I mean at this point I’ve probably worked with 75 photographers for over 100K shutter flashes. That experience will always translate into the image, unless you lose confidence. Every time I get to work with a photographer who I believe in, and who mutually believes in me, I know we’re going to get something worthy. Get a shot that is believable and the client will invite you back. At the surface it may seem like an act of pure vanity or trivial art, but for me it’s also a personal test that provides some inner validation and grounding. You can’t fake a good shot. The camera lens will reveal it. The client will know it. The consumer will know it. You have to look into the lens with truth & sincerity. You have to be comfortable in your own skin. While some shots are more light-hearted, in my mind during shoots, I always envision a salt-of-the-Earth vibe. If you can’t be yourself, then the client booked the wrong model, and you need to meet with your agent, or maybe update your comp-card and portfolio.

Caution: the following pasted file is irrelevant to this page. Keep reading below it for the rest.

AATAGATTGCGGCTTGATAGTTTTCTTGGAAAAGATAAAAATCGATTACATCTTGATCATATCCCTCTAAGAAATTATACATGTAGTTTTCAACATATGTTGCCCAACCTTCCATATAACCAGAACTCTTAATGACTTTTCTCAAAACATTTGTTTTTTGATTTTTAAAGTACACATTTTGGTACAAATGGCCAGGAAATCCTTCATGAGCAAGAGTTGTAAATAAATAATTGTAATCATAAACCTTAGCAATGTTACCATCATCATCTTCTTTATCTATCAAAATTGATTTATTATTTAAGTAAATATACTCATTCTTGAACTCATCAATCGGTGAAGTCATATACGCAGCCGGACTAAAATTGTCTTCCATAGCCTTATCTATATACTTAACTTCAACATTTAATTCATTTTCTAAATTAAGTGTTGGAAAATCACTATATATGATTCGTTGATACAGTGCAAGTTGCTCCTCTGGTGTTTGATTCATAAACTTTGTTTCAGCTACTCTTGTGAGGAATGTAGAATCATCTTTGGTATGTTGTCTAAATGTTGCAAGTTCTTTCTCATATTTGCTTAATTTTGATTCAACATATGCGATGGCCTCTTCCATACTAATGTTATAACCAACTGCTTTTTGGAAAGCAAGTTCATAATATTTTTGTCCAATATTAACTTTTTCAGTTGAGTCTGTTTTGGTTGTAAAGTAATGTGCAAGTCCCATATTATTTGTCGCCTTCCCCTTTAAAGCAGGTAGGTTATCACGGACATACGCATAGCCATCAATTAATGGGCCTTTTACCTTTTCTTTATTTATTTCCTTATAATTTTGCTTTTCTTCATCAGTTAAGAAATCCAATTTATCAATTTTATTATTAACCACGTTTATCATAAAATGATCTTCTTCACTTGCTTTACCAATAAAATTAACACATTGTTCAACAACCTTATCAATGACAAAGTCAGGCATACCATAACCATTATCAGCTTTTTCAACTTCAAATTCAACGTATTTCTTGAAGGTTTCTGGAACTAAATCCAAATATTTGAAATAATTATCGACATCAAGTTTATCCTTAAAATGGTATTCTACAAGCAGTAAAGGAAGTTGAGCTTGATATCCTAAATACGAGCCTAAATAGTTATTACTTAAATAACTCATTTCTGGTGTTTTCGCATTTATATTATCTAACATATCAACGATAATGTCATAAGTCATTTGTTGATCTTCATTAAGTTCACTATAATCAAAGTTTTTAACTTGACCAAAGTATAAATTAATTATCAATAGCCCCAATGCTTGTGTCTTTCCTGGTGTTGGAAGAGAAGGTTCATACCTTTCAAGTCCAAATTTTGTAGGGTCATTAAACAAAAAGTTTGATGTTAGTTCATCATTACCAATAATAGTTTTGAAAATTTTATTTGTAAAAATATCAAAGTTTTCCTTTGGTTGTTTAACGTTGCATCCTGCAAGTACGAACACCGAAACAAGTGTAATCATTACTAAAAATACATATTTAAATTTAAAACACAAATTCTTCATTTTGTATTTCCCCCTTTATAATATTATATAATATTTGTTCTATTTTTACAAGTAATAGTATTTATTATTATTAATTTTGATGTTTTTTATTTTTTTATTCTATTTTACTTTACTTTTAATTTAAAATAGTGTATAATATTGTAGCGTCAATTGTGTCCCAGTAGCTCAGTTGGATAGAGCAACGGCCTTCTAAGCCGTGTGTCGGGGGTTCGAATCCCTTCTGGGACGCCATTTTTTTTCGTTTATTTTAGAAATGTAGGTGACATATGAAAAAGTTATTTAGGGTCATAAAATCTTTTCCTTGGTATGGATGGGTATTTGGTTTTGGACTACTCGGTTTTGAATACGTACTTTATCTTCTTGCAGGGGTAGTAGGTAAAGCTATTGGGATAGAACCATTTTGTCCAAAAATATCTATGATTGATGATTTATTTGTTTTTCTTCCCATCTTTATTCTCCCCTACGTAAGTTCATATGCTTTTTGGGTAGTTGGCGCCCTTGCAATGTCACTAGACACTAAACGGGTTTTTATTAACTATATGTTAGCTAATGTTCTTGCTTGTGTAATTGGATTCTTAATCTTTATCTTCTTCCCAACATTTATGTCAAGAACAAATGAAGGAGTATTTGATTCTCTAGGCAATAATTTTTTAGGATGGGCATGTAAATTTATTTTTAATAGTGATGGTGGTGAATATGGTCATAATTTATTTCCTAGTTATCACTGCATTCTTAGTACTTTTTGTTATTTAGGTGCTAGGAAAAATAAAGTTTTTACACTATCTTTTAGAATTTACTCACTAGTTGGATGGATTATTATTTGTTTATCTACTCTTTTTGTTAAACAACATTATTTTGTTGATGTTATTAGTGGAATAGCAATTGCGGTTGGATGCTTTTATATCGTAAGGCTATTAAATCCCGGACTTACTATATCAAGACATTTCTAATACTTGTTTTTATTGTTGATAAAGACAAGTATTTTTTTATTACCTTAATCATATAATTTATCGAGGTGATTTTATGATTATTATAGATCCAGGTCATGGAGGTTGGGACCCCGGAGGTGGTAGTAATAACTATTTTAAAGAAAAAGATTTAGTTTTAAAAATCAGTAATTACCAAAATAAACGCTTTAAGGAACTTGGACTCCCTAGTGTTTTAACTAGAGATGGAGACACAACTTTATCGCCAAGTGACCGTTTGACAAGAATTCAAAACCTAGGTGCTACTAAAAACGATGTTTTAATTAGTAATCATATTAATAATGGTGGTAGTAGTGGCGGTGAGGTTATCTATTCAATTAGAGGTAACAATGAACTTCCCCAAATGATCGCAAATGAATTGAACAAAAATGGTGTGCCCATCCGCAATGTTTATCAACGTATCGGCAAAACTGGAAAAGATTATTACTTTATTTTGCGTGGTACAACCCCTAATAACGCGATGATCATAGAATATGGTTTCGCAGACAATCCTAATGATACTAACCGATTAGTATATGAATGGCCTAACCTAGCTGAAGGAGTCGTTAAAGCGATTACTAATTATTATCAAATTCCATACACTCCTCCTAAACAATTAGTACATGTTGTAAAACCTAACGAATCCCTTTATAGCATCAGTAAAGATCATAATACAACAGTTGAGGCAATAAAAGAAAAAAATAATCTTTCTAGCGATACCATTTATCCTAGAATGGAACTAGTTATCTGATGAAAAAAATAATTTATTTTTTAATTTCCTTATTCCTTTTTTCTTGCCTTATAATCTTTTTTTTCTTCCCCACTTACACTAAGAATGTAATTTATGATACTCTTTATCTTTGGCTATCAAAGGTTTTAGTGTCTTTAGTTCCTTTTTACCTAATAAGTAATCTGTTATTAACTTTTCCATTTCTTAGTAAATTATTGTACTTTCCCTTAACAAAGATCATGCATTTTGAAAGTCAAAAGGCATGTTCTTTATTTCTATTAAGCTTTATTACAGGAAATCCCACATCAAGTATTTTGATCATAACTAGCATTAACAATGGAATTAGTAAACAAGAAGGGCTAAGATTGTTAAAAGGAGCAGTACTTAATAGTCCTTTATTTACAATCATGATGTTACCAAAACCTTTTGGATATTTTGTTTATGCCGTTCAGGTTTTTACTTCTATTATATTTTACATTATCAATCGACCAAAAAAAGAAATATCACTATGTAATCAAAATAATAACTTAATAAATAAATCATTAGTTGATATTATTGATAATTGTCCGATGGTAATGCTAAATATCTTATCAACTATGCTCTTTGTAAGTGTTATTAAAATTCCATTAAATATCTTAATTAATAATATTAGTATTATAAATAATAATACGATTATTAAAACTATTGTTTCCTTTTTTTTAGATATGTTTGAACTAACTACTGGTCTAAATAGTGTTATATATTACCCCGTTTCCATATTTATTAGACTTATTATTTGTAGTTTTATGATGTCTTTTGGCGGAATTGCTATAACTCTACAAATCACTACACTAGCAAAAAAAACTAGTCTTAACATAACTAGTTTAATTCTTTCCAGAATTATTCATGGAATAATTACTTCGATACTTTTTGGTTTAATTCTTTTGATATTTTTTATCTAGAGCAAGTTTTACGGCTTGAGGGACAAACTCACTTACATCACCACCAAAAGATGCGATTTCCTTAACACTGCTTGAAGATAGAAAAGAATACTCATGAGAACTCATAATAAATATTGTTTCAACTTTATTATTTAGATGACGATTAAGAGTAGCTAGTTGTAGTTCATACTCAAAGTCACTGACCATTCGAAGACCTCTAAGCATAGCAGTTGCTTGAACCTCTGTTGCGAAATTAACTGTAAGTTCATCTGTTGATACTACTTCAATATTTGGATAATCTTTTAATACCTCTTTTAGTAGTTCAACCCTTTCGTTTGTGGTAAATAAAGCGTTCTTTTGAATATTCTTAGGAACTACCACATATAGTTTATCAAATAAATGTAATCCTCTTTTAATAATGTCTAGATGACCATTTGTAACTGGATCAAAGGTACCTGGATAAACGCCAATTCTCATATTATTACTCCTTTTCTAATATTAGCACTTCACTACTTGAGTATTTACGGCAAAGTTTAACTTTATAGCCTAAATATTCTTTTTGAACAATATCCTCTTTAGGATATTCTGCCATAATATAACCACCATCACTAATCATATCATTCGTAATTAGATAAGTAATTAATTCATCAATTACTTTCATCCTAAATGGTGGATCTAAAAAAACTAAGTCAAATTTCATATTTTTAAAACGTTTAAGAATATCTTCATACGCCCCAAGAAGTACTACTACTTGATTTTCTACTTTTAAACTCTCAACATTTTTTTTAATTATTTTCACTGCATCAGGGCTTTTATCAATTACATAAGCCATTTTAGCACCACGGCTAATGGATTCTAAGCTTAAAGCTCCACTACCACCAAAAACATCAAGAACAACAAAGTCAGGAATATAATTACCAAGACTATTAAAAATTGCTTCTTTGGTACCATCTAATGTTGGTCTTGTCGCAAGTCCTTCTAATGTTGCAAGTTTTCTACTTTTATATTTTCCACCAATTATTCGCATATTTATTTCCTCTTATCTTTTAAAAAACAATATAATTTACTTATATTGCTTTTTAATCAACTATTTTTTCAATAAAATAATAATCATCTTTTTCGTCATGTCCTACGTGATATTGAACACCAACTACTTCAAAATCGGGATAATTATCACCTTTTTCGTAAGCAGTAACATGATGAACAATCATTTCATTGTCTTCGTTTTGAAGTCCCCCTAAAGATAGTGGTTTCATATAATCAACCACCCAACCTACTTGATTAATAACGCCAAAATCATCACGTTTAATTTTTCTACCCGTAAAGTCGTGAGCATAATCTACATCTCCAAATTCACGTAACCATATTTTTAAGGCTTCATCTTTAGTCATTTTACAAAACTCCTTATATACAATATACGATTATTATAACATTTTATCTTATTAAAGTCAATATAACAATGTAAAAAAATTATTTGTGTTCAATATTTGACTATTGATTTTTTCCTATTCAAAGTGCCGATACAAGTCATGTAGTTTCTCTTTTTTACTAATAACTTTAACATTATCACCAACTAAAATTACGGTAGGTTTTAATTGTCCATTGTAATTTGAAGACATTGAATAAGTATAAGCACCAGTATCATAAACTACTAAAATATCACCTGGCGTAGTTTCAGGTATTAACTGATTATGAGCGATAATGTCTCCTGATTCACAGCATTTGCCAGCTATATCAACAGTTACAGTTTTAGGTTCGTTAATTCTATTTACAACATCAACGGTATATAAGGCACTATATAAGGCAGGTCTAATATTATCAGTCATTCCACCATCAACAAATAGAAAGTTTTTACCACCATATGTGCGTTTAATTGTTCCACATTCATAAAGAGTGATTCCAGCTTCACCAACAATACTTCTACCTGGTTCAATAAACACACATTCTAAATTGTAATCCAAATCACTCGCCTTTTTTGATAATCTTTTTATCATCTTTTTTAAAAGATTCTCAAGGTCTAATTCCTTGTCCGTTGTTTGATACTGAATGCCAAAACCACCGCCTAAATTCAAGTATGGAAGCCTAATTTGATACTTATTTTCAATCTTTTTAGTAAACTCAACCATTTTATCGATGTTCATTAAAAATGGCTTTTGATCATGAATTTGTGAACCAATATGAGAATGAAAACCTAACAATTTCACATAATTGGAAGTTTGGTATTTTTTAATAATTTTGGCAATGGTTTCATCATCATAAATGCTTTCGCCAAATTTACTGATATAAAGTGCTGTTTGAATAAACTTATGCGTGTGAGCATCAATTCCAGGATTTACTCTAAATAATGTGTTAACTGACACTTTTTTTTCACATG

So back to goals for 2016 and to close this belated New Year’s update. I don’t really do the resolution thing and never have. Goals are good, but goal-setting should be part of one’s everyday lifestyle and personal growth master plan. So should accountability, whether it comes from a boss, spouse, Trainer, race deadline, or competition – be sure to build some accountability and bench-markers into your lifestyle. For me, my fitness goal is still to be fit as possible, but now it is more from a longevity and holistic-health perspective. Range-of-motion, mobility, and function have to come first for me. Physique and aesthetics are secondary. Actually I guess this has always described my philosophy. This means less bodybuilder style workouts and more intense cardio, and playing the sports I love. Also more therapy & recovery time and listening to what my body is telling me. Awareness, to get the jump on a potential problem area, before it evolves into an injury. And of course the ability to train with and around any injury. I have to devote much of my own workout time, to train with my daughter, for her sports. So often times I train with her. Cheers.
Above: Click for quick training video
|Coaching my daughter Bryce surfing...if you can call it that!|